Diabetes Management Tips for Teenagers
Common Health Issues

Diabetes Management Tips for Teenagers

If you are a teenager, you have to deal with all the problems that anyone else with diabetes deals with. But as a teenager, you may also have special concerns. Whether you have had your diabetes since childhood, or are newly diagnosed, you may start to resent all the attention your diabetes gets. You just want to live like any other teenager. 


You want your parents to recognize that you are getting older and you can take care of yourself. That’s normal for any teen, whether you have diabetes or not. And as you go through the teen years, life is full of its ups and downs. Sometimes you want your parents near and sometimes you don’t want to be seen with them. But if you have diabetes, life can be even more challenging. Your parents may dote on you more than other parents. And your diabetes may produce even more emotional ups and downs than for most kids.


Becoming independent is hard for any teen, but even more so if you have diabetes. Your parents are probably even less willing to let go, when they are so concerned. The best way for you to get them to stop bugging you, if that is a problem, is to show them that you can take care of yourself. Keep good records of your blood glucose and show them those records.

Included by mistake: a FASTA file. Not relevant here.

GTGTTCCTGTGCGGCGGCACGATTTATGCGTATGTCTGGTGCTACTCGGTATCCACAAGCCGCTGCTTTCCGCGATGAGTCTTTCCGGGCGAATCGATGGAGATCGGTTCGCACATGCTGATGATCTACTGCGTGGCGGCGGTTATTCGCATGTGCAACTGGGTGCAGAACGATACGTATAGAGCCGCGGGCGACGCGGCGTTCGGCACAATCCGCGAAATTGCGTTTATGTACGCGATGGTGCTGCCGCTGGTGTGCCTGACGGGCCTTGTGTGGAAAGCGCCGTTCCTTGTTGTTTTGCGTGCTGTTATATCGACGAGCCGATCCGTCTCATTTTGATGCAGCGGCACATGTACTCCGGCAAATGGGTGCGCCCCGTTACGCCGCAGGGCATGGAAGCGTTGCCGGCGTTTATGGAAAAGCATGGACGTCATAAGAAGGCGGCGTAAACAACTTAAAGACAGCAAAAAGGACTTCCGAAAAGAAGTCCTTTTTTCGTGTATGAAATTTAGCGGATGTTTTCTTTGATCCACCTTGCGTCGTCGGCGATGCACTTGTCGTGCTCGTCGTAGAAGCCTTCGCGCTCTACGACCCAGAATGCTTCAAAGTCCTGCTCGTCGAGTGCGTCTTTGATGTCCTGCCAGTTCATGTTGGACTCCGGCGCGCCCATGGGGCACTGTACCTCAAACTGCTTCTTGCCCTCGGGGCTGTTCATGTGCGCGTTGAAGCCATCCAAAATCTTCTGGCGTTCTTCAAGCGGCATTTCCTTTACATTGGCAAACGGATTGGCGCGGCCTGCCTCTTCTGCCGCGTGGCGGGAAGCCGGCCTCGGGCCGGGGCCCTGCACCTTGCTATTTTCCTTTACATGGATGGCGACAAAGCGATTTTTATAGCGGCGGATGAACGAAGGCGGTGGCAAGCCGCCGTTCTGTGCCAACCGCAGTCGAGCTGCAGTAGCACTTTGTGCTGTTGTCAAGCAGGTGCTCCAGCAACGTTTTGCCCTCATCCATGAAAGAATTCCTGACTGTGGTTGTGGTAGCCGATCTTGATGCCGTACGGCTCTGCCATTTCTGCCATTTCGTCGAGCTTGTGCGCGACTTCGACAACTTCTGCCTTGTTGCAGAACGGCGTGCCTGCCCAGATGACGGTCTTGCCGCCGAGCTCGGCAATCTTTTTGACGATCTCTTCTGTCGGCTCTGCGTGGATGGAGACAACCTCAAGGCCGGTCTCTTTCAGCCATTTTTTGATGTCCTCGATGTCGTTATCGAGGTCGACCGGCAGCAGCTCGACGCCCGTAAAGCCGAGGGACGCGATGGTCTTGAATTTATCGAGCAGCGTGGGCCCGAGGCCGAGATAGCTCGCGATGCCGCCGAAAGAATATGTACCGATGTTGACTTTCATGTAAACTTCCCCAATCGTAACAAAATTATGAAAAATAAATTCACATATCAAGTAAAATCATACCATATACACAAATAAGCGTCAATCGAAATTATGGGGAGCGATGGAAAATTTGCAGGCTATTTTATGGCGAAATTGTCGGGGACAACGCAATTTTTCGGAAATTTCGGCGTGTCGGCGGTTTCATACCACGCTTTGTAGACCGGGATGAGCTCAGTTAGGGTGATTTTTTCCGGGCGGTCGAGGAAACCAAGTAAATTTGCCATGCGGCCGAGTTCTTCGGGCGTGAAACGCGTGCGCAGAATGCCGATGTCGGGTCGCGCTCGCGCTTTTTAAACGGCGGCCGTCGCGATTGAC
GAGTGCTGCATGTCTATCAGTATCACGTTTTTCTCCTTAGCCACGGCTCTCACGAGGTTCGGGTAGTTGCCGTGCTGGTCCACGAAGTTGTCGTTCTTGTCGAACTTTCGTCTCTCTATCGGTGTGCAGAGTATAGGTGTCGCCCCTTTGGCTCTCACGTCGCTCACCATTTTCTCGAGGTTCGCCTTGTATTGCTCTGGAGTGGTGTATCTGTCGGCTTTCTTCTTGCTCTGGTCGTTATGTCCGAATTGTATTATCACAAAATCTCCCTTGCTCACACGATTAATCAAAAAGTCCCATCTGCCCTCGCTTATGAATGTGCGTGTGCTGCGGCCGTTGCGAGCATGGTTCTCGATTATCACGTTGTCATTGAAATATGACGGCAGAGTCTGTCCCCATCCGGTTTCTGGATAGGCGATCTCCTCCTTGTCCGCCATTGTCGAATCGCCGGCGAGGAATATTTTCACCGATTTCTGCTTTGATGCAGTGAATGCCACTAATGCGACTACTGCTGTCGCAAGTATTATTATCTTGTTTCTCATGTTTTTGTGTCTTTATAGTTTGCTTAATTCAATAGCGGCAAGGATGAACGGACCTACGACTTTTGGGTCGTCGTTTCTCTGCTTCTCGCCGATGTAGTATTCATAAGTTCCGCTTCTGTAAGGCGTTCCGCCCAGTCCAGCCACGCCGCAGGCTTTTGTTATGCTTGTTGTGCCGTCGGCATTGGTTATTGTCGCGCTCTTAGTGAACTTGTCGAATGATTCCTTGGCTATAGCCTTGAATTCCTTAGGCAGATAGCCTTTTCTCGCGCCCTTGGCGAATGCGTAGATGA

Show them how you take care of any special situations and discuss any problems you may run into. Sometimes enlisting their aid is the best way to show them you can take care of yourself. If you feel they are being overbearing, don’t confront them when everyone is upset. Instead, approach them at a calm moment and have an honest talk about your concerns. If you show that you can handle your diabetes in a mature manner, they will probably treat you like the mature person that you are.

Teens face other problems too. Maybe you want to fit in and don’t like appearing different from other kids. You don’t want your friends to think you are some kind of freak. You may react to this pressure by skipping your blood tests, skipping your insulin doses, or eating things you shouldn’t be eating. But if you ignore your diabetes care plan, you could put yourself in a dangerous situation.